Three and a half years after Tessie's death, my habitual and naive harassment of strangers with dogs was becoming too much for Love Chunks.
"Kath, come back here" he'd whisper, fingers gesturing, secret-cricket-fielding-style, at his side.
"No, I just wanna go over there and say hello to---"
"The local drug dealer who's just snatched that woman's phone as well as a wad of cash and handed her a small white bag and his pig dog is growling at her," he'd hiss, yanking me back.
The time I bailed up an old drunk at the end of the jetty to pat his mangy, stinking, one-eyed, three-legged, battle-scarred old bluey with her teats scraping down along the wooden planks, LC sighed to Sapphire and said, "It's time we got your Mum a dog."
To me, he sighed and said, "Go and wash your hands."
We'd already decided that it wasn't going to be a poncy, expensive breed either. Just healthy, friendly and in need of a family to love. The Sandy Creek Dog Sanctuary had been recommended to us from someone who had adopted a kelpie there nearly fourteen years earlier. Amber was by then deaf as a post and preferred to sleep propped up against the kennel due to increased stiffness but still ready for anything (after a warm up and a glucosamine dose of course).
Like a parent who warns their child to "Remember your manners and say 'thank you' to everything you get given" on the way to the extended family Christmas lunch, I tried to tell myself not to be too hopeful. This particular place took in strays, those who had been dumped out in the countryside and ones who were removed from their cruel owners before all the life and joy had been beaten out of them. It was likely that they'd have mostly breeds that were too big and energetic for the confines of a suburban back yard and a four year old girl (and 36 and 37 year old parents). Farmers regularly found their working dogs there.
The designated Saturday morning finally arrived and, like Christmas Eve in 1978, I had barely slept the night before. This time however, I wasn't unwrapping my first ever Sony Stereo system with plug-in singalong microphone, 'Chiquita' 45-single in aid of Unicef and a funky purple vinyl beanbag; I was ready to find our new family member. Surely it was time head off already: the other side of Gawler takes a while to get to, doesn't it?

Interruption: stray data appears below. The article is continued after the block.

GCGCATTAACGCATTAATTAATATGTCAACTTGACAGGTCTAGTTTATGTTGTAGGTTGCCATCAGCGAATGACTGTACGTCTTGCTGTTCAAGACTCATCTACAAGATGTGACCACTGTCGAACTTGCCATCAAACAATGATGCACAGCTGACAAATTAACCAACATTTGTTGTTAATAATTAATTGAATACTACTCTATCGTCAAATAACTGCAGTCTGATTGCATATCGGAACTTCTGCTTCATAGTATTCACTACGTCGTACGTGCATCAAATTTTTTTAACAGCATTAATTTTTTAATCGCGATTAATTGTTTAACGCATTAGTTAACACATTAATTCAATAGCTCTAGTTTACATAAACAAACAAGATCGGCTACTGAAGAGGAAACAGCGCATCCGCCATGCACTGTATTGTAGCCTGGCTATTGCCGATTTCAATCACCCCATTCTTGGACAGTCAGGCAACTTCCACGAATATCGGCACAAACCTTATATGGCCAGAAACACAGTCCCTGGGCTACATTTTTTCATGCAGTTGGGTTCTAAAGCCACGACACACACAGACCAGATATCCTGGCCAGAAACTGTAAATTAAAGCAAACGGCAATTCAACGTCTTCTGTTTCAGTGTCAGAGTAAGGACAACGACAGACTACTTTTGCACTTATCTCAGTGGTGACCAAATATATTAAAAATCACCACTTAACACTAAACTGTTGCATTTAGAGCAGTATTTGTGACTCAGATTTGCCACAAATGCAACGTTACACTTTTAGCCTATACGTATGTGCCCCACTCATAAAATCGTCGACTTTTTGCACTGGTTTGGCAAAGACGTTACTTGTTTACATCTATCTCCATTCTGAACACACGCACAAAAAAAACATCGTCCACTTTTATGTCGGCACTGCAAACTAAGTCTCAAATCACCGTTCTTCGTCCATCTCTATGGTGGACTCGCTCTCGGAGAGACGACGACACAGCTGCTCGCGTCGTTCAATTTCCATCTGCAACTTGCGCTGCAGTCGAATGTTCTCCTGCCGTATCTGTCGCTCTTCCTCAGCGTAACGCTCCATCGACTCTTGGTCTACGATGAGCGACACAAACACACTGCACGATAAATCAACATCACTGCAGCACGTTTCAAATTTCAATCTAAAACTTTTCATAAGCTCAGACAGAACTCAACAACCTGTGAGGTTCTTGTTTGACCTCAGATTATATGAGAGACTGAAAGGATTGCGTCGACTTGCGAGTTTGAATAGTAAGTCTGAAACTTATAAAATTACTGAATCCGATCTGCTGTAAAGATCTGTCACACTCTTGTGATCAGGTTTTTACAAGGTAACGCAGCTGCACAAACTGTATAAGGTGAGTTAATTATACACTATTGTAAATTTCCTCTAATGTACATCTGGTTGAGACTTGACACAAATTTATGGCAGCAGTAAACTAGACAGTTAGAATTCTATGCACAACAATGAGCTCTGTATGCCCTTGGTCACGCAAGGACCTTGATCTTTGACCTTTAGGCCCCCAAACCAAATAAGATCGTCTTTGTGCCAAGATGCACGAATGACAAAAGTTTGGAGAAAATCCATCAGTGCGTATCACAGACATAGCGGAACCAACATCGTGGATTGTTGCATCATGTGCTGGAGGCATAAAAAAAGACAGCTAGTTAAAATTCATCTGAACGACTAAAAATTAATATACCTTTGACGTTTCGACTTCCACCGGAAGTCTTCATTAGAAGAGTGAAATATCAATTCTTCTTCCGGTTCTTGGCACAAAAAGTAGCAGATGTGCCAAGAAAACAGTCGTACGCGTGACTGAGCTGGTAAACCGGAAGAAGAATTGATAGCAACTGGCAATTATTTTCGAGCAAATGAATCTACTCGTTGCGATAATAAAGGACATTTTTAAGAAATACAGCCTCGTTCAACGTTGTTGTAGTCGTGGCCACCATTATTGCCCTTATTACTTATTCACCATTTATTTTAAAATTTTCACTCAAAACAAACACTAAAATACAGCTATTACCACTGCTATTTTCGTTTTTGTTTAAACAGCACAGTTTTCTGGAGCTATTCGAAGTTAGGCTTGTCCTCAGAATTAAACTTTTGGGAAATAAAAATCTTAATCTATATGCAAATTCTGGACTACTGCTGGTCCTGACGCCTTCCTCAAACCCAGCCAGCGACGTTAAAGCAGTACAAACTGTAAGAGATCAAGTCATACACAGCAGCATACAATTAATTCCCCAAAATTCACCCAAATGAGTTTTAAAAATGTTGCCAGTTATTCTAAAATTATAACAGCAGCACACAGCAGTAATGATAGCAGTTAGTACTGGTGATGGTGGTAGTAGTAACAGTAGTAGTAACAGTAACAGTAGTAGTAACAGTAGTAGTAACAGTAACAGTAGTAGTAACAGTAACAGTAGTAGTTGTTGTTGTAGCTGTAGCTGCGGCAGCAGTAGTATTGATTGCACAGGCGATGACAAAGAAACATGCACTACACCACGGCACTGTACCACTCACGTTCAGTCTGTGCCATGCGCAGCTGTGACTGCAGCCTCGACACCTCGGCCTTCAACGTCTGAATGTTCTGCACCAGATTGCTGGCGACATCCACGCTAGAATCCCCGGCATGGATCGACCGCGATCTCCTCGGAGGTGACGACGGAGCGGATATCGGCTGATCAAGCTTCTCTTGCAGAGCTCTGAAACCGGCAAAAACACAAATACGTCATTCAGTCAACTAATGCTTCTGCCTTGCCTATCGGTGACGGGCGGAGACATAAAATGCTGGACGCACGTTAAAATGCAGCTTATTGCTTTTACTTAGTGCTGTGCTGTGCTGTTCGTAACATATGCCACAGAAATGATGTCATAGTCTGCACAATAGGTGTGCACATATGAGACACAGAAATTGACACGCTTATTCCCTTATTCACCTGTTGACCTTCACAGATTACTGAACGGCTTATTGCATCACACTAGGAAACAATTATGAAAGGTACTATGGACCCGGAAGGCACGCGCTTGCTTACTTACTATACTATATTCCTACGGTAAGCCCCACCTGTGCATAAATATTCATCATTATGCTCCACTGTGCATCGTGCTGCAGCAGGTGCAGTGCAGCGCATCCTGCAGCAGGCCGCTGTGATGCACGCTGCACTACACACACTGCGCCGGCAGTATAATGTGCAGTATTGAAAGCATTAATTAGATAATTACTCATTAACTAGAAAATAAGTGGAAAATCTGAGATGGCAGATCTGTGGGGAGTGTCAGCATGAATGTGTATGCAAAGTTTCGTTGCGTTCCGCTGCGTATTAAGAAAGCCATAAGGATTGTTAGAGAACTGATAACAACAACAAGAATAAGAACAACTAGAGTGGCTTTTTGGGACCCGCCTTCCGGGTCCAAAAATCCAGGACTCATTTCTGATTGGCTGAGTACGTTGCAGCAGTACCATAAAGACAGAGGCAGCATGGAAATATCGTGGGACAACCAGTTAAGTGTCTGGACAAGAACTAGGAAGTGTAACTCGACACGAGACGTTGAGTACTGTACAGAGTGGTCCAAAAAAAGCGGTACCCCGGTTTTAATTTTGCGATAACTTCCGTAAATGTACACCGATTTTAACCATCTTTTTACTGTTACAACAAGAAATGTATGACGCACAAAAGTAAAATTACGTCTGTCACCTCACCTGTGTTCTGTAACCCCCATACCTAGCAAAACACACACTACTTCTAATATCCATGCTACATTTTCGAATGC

Love Chunks sighed, then smiled and put down the newspaper. "Let's go," he said and if I'd owned a tail it would have whipped him in a frenzy of excitement and relief as I scurried past towards the car.
The ramshackle transportable house, overgrown garden and piles of old blankets and boxes revealed that the owner's true passion lay in looking after the dogs, not in making the next month's cover of Home Beautiful. Around the back was a fairly rough-hewn canteen window with a few stickers and official-looking qualifications on it to reassure anyone not taken in by the less-than-glamorous surroundings.
Grown dogs were in kennels on the left and puppies were on the right. I automatically stepped onto the right, even though older dogs were certainly going to be considered.
There she was. Tail wagging frantically, paws up against the bars, eyes bright and welcoming. "This one," I said.
"Hang on a tic," Love Chunks said, "Let's look at them all first."
We did. They were all beautiful. And deserving. And yet we came back to the first one. The keeper took her out of the kennel where she was shaking due to the cacophony of barking around her.
"This one," I said again.
"She's been in for less than a day," the lady said, looking down at the form, ".....and was handed in by the husband after his wife died. She's only six months old and he wants to move into a smaller unit. Her name is Caro."
We paid $80, donated some cans of food and lifted Caro, eagerly licking my hands and arms, into the back of the car.
"She's not a Caro, she's a Milly," Love Chunks announced, smiling at her through the rear vision mirror.
Sapphire and I agreed.
Milly sat in the far back of the station wagon, eager but silent. She had found her home at last.